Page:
On June 25, 1936, Mungo pitched a masterpiece – and lost. Against the Cincinnati Reds, he struck out a record seven consecutive batters, 11 in all, but the Dodgers lost, 5-4. Only three of the runs scored against him were earned. It was the first of six times that Mungo struck out ten or more batters in a game in 1936. The workhorse of the Dodgers staff started a league-leading 37 games that year, posted an 18-19 record, and led the league with a career-high 238 strikeouts. He was named to his second All-Star team, but did not appear in the game.
Despite Mungo’s efforts, the Dodgers lost far more than they won, finishing with a 67-87 record. The seventh-place finish did not enthrall the Dodger faithful and it came as no surprise that Casey Stengel did not return for 1937.
Before the 1937 season, Mungo once again expressed dissatisfaction with his contract and once again the number of different estimates correlated with the number of newspapers in the New York area. In any event, he signed for an estimated $15,000 and got to play for his fourth manager in his years with the Dodgers, Burleigh Grimes.
Mungo was unquestionably an outstanding pitcher for the Dodgers. But his violent temper continued to overshadow his talent. In 1937, after a slow start, he was turning his season around and took a streak of four straight wins into the May 16 contest at Boston. The third of those wins came against Pittsburgh at Ebbets Field on May 6. (During the game, the Hindenburg, a giant dirigible, hovered overhead, but the fans took little notice – the Arm was pitching. Later that day, in Lakehurst, New Jersey, the airship burst into flames.)
On May 16, in a tight game, the Dodgers and Bees were knotted, 2-2, as the game entered the 11th inning. Teammate Tom Winsett snuffed out Mungo’s hopes for his fifth victory in succession. He singled to right field with one out in the top of the inning. The next batter hit what appeared to be a single to right but somehow Winsett lost track of the ball and was forced at second base, stopping the rally in its tracks. The Bees won the game in their half of the inning. Mungo completely lost it, ranting and raving and questioning Winsett’s ancestry. Usually players cool down as quickly as they heat up. Not Van Lingle Mungo. He walked several blocks to a telegraph office, fuming all the way, and sent the following wire to his wife. “Pack up your bags and come to Brooklyn, honey. If Winsett can play in the big leagues, it’s a cinch you can too.”
One other off-the-field caper would define Mungo’s season and contribute to his legend as one of the true characters of the game. It also showed that he did not react well to adversity. On May 21 he called his wife in Pageland only to find out that his infant son, Van Jr., was critically ill after surgery. The news prompted Mungo to an evening of drinking. In the early morning hours of May 22, he broke into the hotel room occupied by teammates Woody English and Jimmy Bucher in St. Louis, ostensibly looking for a pinochle game. Bucher confronted Mungo and the latter began throwing furniture over the room. Bucher then sent his fist into Mungo’s face, giving him a black eye. Mungo was fined $1,000 for his extracurricular activities. He then returned home for a short spell to tend to his ailing son, who did recover.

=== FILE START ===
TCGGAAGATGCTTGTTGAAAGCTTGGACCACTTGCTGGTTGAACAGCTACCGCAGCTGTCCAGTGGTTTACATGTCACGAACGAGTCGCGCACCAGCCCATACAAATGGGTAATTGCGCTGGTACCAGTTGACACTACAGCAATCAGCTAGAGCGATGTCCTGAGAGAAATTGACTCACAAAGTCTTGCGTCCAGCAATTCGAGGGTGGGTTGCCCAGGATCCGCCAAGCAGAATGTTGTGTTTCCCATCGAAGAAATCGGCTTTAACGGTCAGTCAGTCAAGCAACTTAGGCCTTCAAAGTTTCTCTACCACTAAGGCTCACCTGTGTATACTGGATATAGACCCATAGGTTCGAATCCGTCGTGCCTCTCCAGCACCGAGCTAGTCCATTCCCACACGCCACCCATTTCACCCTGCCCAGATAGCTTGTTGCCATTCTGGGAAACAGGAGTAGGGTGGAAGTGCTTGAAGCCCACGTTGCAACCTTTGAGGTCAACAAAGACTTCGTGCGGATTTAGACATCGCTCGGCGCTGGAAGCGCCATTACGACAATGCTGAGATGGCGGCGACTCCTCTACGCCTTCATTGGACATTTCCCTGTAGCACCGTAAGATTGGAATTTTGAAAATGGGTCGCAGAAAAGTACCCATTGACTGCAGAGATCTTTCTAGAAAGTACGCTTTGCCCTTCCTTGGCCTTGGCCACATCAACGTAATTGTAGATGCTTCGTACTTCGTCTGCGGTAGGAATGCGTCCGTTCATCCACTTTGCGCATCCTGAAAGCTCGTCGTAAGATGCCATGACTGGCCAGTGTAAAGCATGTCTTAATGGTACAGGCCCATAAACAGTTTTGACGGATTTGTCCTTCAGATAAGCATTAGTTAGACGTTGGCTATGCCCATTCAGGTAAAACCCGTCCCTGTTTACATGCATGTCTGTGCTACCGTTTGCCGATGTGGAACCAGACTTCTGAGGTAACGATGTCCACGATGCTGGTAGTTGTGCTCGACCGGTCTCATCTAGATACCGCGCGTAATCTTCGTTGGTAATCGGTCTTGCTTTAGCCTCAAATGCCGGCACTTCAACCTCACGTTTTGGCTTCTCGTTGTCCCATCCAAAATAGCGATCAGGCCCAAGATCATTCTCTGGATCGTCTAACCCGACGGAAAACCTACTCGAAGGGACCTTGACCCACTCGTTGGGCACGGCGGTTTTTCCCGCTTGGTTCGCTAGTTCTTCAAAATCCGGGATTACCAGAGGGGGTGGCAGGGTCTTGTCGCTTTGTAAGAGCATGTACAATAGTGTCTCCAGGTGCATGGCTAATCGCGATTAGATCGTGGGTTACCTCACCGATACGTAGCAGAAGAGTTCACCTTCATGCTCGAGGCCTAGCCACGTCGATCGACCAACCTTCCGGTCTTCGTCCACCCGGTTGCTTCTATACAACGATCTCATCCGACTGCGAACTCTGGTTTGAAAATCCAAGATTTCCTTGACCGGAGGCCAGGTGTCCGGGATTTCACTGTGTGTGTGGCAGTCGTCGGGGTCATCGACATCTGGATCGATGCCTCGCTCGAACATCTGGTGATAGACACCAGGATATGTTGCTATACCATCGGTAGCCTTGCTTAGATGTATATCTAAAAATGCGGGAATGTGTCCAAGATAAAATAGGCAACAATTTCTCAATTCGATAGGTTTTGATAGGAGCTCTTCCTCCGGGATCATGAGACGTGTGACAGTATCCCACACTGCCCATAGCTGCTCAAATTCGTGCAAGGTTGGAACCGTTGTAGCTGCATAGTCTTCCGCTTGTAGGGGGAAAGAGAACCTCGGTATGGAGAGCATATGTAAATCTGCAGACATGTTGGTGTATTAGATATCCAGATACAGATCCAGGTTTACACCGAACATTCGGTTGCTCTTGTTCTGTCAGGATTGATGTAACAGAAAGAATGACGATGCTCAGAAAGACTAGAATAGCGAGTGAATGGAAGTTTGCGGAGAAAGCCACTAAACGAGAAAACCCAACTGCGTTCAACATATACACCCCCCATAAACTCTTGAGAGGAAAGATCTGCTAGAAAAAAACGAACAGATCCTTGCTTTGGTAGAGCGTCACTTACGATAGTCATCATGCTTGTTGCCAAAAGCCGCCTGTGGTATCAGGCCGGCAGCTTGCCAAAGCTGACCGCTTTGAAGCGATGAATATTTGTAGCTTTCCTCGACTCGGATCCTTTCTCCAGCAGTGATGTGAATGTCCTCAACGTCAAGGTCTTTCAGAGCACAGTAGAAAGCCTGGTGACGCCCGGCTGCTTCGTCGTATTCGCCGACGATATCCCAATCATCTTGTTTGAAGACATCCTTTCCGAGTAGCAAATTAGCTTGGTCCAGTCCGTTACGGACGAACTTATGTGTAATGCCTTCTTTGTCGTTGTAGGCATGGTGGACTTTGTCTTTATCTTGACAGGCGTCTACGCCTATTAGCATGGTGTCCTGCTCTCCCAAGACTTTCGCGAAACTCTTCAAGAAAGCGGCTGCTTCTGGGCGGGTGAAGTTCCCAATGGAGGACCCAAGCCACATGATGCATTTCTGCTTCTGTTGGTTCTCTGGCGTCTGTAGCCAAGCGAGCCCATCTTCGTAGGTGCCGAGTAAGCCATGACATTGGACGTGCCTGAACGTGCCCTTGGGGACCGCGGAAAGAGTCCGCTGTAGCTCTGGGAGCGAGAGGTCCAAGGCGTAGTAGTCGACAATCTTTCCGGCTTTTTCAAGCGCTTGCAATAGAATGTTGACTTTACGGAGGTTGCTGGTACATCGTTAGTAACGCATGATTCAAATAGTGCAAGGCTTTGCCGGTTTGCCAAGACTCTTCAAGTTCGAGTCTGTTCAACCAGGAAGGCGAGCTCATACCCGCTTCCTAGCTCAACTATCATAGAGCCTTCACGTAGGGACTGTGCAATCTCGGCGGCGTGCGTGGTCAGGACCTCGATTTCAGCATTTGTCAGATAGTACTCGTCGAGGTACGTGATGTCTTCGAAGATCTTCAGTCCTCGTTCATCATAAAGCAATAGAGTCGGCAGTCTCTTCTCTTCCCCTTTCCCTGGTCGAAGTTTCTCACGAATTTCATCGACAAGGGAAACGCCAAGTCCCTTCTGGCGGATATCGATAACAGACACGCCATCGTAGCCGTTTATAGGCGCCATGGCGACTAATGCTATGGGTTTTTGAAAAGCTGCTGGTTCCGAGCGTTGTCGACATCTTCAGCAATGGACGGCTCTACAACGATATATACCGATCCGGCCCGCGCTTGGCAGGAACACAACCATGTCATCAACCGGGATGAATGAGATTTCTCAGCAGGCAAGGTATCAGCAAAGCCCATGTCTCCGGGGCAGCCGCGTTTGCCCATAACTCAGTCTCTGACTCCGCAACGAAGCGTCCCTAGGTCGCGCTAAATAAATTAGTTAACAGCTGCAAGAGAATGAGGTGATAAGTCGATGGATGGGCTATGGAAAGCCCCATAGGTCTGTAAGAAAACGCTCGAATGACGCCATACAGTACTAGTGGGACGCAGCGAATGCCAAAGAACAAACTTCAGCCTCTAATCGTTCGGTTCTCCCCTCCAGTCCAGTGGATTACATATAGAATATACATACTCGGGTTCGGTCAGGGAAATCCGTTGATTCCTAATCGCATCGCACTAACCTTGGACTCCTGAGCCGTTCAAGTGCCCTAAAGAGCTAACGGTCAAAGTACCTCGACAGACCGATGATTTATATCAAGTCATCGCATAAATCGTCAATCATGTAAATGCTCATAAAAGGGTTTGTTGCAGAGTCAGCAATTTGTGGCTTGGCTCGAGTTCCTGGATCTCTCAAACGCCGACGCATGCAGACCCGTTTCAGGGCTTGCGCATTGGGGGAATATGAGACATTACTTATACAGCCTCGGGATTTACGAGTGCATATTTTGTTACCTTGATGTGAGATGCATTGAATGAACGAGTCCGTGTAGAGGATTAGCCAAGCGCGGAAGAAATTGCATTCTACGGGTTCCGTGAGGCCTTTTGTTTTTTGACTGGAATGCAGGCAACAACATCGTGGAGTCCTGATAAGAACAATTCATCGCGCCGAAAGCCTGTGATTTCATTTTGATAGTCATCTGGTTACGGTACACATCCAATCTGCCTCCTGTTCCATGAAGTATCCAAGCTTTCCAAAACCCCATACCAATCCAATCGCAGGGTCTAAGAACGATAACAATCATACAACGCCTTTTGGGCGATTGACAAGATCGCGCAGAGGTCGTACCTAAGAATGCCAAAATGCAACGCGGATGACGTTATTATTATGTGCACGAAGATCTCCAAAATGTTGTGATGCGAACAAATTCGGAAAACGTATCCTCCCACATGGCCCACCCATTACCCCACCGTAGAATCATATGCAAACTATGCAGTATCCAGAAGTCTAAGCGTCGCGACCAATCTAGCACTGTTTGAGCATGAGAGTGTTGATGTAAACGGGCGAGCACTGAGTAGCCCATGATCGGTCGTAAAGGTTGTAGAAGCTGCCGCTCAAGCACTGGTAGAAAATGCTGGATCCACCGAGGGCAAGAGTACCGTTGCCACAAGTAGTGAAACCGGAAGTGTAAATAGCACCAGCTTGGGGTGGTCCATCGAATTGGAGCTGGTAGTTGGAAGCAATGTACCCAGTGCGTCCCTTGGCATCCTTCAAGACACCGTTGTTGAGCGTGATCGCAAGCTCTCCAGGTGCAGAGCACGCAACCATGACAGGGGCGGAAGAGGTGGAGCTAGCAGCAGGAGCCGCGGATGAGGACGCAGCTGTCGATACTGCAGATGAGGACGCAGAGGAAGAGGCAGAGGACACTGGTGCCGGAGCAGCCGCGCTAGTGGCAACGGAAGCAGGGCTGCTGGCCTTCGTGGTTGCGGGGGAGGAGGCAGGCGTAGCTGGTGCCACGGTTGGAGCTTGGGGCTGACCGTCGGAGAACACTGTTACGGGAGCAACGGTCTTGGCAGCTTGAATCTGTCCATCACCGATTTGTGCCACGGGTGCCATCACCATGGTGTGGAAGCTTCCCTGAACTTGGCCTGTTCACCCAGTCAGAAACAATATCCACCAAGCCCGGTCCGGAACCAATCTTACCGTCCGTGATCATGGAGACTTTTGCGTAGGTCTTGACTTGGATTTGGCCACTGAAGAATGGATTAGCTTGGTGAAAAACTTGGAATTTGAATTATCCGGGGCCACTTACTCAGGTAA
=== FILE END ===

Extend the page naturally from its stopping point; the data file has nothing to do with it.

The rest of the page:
In the soap opera that was Mungo’s career, he then proceeded to win his next four starts, going the distance each time, to bring his record to 8-4. Dodger fielding lapses halted his streak as they fell to Pittsburgh 6-4 on June 18.
On July 4, 1937, while pitching against the Giants, Mungo was forced to leave the game in the eighth inning when he pulled a muscle in his side. He had been chosen for the All-Star team and joined the NL team to Washington. Brooklyn skipper Grimes instructed National League All-Stars manager Bill Terry not to use Mungo in the game. To ensure that Van, who had been known to misbehave, would control himself, the Dodgers sent along their road secretary, Babe Hamberger, a good friend of Van’s, to serve as his manager, valet, trainer, and announcer (spokesman).
Three days later Mungo, who had a 9-7 record at the time, was at his third All-Star Game. At game time, he and Dizzy Dean were arguably the best two right-handed pitchers in the National League. After that day, neither would ever again pitch effectively in the major leagues. Dean started the game for the National League and in the third inning was hit on the foot by a line drive off the bat of Earl Averill. In his haste to return to action later that season, Dean altered his delivery and damaged his arm. A few innings after Dean’s departure, Terry, despite Grimes’s instructions, inserted Mungo into the game. He aggravated his injury and developed a sore shoulder while pitching the sixth and seventh innings. To make things worse, Grimes did not rest his star and handed Mungo the ball on July 11. He lasted only four ineffective innings that day and proceeded to lose his last four decisions in 1937.
Not only was Mungo having arm problems, but he also had tonsillitis. He did not start between July 19 and August 14, as he had his tonsils removed and he rested in Pageland. At the end of August, not long after he came back, Grimes, skeptical of Mungo’s claims of a sore arm, suspended him. Mungo pitched in pain for the balance of his time with the Dodgers, and his blazing fastball was rarely seen again.
Before the 1938 season, before the full extent of Mungo’s arm injuries was known, several teams expressed interest in obtaining his services, including the St. Louis Cardinals and the Chicago Cubs. But Mungo, who had some differences with Grimes in 1937 and led the team in fines, returned to the Dodgers for the 1938 season, promising a return to the form he had displayed before the 1937 All-Star Game. Newly appointed Dodgers executive vice president Larry MacPhail, so convinced that Mungo would be his former self, turned down an offer from the Cubs that included four players and $75,000 in cash. (Ultimately, the Cubs acquired Dizzy Dean from the Cardinals for $185,000.). Mungo returned to the Dodgers in 1938 with a renewed determination – again.